The holiday season is full of wonder, but you shouldn’t have to wonder why your pet needs urgent or emergent veterinary care at Wellness Animal Hospital or a nearby emergency center. Avoid a hair-raising holiday with your pet by following our simple tips.

#1: Make your list, check it twice, and ensure it includes your pet

Holiday plans typically include everything from the menu and gifts, to group activities and travel arrangements, but these Santa-worthy lists should also include your pet. Neglecting to plan for your pet’s needs and safety can spell holiday disasters, so take a few minutes to ensure your pet is prepared for whatever the holiday brings. Considerations include:

  • Boarding — Ensure your pet has all the necessary vaccinations, records and paperwork, and belongings for their stay. 
  • Travel — Confirm your transportation and destination are aware that you’re traveling with a pet and that you’ve packed any necessary pet health certificates and vaccine records. 
  • Guests — Plan how you’ll confine or separate your pet from the holiday excitement if your pet becomes stressed and nervous or boisterous around children.
  • Holiday dinner — Decide where your pet will stay during the preparation and eating of the holiday meal. Consider how you’ll keep them from disturbing guests or getting into trouble (e.g., stealing trash, counter-surfing for food).

#2: Fa-la-la follow your veterinarian’s recommendations for easing pet stress and anxiety

Not all pets enjoy the holidays. If your pet needs medication to ease their anxiety, stress, or motion sickness, ensure you refill their prescription or speak to your Wellness Animal Hospital veterinarian as soon as possible. Last minute shopping may reap some great retail bargains, but you’ll likely find yourself empty-handed if you wait too long to request your pet’s medication.

#3: Hang stockings, and other decor, out of your pet’s reach

Holiday decorations add to the festivities, but they can also create chaos for curious pets. Keep your pet and your decked halls safe by decorating with your pet’s welfare in mind, which includes:

  • Replacing traditional candles with battery operated votives
  • Removing pet-toxic greenery, including yew, mistletoe, and lilies
  • Displaying fragile items and heirlooms in a glass cabinet or high shelf
  • Placing special ornaments on higher tree branches 
  • Covering holiday lights with a cord protector to minimize shock risk

#4: Going over the river and through the woods? Travel safely with a pet crate or seatbelt

Unrestrained pets are a serious driving risk. Not only do loose pets distract the driver and passengers, but they can also become dangerous projectiles during an accident. Also, unsecured pets are more likely to slip through an open door or window and be hit by another car or run off and become lost.

Protect yourself and your two- or four-legged family, as well as other travelers, by confining your pet to a secure crate, carrier, or pet seat belt. These are simple and affordable tools that can ensure a smooth ride for everyone on the road.

#5: Protect your fir from furry pet threats

Real or artificial, many dogs and cats can’t resist a holiday tree—especially when it’s decorated with sparkling lights and toy-like ornaments. Always supervise your pet near the tree and minimize their injury risk with these precautions:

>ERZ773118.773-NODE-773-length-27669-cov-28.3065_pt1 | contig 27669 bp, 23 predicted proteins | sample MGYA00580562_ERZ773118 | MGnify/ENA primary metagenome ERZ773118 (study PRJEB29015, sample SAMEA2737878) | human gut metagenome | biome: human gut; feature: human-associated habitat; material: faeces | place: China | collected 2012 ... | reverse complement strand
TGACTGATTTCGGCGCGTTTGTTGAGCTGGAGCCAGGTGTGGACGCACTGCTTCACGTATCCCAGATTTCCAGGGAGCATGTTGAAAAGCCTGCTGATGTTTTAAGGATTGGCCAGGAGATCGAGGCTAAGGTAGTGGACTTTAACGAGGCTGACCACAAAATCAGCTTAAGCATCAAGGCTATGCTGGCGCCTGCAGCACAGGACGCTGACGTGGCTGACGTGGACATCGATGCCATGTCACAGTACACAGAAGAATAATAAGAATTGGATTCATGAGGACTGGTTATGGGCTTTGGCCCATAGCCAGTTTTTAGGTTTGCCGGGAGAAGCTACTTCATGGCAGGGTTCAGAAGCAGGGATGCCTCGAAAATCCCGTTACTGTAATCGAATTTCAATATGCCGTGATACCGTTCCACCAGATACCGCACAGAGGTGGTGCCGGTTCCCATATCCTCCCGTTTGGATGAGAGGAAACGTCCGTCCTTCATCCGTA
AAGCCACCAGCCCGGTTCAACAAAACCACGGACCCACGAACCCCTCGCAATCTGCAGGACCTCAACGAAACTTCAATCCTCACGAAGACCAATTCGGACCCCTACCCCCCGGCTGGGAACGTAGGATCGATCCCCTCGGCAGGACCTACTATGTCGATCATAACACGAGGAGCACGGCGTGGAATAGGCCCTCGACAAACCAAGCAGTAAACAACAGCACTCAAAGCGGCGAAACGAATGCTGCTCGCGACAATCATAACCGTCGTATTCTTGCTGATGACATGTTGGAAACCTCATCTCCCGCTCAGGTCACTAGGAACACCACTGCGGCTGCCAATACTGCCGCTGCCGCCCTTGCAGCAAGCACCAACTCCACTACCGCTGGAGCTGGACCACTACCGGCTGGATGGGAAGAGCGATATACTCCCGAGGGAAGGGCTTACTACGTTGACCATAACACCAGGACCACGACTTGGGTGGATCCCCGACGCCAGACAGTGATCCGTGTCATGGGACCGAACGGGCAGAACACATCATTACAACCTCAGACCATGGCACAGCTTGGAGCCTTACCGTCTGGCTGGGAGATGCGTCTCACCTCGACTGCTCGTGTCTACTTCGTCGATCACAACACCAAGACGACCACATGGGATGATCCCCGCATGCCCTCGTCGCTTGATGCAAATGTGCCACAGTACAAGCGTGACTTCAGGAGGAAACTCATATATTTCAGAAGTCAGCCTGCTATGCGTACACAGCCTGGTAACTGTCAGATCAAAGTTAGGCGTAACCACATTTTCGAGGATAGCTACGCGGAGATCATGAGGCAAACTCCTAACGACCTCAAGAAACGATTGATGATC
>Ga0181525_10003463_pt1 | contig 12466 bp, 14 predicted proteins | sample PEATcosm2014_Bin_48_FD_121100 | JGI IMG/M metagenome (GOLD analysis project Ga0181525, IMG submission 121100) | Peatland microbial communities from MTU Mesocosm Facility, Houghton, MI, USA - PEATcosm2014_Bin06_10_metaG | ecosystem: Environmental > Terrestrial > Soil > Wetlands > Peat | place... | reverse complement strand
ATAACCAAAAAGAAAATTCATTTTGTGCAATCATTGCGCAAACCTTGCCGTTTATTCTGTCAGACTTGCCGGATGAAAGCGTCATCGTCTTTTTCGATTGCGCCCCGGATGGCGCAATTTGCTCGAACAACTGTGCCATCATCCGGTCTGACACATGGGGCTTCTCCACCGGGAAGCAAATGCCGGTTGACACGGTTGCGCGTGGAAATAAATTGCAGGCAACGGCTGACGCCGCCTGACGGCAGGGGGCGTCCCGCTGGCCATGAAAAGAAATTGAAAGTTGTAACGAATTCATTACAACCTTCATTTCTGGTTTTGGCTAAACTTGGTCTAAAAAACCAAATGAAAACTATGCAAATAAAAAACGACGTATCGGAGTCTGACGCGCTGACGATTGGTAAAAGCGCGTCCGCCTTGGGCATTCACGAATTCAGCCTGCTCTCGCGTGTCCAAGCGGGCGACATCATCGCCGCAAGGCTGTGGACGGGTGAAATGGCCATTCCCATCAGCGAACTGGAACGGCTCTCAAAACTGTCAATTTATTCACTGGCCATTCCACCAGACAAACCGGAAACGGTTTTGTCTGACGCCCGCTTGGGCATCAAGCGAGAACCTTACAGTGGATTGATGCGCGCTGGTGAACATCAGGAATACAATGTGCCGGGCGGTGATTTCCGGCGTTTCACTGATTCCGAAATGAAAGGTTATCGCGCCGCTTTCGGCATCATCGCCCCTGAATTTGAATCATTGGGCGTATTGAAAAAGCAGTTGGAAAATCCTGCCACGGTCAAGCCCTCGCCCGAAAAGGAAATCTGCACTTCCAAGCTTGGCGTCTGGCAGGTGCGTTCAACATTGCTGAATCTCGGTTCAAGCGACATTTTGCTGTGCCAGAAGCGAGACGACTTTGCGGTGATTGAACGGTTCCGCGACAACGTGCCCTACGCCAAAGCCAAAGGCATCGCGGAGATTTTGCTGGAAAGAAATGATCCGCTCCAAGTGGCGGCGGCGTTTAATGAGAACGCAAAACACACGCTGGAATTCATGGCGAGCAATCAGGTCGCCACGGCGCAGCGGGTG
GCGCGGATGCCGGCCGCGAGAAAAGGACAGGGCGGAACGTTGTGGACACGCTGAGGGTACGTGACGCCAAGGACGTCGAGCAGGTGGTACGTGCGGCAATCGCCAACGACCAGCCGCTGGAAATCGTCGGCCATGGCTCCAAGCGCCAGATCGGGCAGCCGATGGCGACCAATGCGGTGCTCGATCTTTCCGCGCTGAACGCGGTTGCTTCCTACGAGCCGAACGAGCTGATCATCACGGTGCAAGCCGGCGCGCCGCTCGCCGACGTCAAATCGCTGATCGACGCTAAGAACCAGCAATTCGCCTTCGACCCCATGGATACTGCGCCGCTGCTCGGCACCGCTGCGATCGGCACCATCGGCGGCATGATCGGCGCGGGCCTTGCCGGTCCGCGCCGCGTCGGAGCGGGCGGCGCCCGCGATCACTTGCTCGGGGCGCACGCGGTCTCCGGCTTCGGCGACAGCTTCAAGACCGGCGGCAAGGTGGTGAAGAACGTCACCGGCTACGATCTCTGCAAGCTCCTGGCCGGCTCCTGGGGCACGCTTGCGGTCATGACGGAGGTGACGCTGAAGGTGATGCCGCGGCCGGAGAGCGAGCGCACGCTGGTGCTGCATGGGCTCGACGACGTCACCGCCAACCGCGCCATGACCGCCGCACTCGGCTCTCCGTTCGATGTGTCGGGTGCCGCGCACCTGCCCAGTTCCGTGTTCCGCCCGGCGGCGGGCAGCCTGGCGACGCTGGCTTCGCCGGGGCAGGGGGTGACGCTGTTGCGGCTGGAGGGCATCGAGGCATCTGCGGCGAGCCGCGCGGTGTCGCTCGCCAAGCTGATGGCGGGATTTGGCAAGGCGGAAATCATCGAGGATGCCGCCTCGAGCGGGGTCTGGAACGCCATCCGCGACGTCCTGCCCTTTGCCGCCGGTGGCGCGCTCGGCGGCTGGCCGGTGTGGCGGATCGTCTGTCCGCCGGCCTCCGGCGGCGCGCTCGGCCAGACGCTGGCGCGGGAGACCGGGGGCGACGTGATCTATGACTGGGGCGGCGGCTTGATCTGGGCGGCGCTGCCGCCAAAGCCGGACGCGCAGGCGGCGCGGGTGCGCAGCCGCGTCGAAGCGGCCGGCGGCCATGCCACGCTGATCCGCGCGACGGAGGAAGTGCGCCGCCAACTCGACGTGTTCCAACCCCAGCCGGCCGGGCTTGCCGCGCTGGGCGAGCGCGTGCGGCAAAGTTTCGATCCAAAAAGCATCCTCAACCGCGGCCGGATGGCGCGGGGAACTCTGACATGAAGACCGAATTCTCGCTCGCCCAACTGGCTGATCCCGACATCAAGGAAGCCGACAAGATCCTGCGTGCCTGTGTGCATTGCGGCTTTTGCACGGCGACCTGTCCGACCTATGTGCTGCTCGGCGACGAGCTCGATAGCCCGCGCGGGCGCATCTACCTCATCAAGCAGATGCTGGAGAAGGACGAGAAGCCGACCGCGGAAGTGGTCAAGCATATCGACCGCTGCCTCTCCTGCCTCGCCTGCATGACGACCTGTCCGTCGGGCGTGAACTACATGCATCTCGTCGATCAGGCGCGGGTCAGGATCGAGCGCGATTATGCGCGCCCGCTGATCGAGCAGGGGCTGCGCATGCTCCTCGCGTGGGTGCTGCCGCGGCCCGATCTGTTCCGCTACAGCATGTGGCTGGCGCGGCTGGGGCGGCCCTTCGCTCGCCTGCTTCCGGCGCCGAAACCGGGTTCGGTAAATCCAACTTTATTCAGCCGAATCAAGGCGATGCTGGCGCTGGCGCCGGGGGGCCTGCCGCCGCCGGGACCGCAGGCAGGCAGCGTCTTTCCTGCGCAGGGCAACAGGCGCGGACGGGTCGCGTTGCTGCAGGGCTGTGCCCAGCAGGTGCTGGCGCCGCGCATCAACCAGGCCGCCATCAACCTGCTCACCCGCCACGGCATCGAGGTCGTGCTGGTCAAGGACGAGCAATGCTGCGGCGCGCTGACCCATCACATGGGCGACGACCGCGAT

• Stabilizing the tree — Jumping and climbing pets can easily overpower and send a holiday tree crashing to the ground. Secure your tree to anchor points on a nearby wall or the ceiling.
  • Restricting access to the tree base — Tree water can contain unhealthy microorganisms and bacteria, causing illness if ingested by pets. Cover your tree base and regularly freshen the water.
  • Swapping tinsel for cat-safe alternatives — String-like decorations can form life-threatening intestinal blockages in cats who ingest them, so use wide ribbon or decorative paper chains.
  • Unplugging lights — Unplug decorative lights any time you leave the room. 
  • Installing a temporary fence or pet gate — If your dog or cat simply can’t leave the tree alone, consider installing a temporary fence (e.g., pet exercise pen) around the tree or blocking room access with a pet gate.

#6: Don’t share these holiday foods with your pet

When everyone’s in a giving mood, denying your pet’s begging eyes and pleading paw is difficult, but many holiday favorites are toxic, too rich, or simply dangerous for pets. Hazardous holiday foods include:

  • Turkey skin, grease, and pan drippings
  • Cured ham
  • Meat bones
  • Onions, garlic, and leeks
  • Raisins and grapes
  • Chocolate
  • Alcohol and caffeine
  • Corn on the cob
  • Macadamia nuts
  • Sugar-free foods made with xylitol

Pets also find wrappers, packaging, and other trash equally irresistible, but these inedible items often become choking hazards or cause life-threatening internal injuries. Keep all holiday trash in closed containers and out of your pet’s reach, ideally behind a barrier such as a door or gate.

#7: Pet-safe gifts

We know you want to spoil your pet with gifts but, unfortunately, many items sold in stores (e.g., holiday rawhide chews, treats made with dyes and artificial ingredients, small plastic toys) can jeopardize your pet’s health. We recommend safe alternatives, such as veterinarian-recommended dental chews, appropriately-sized rubber toys (e.g., Kong, Goughnuts, WestPaw), and single-ingredient pet treats.

The holiday season is a time for family and friends and you should include your pet, of course, but you must prioritize your pet’s physical and emotional safety, comfort, and health to ensure everyone enjoys the festivities. For additional advice, or to request a medication or food refill, contact the Wellness Animal Hospital team.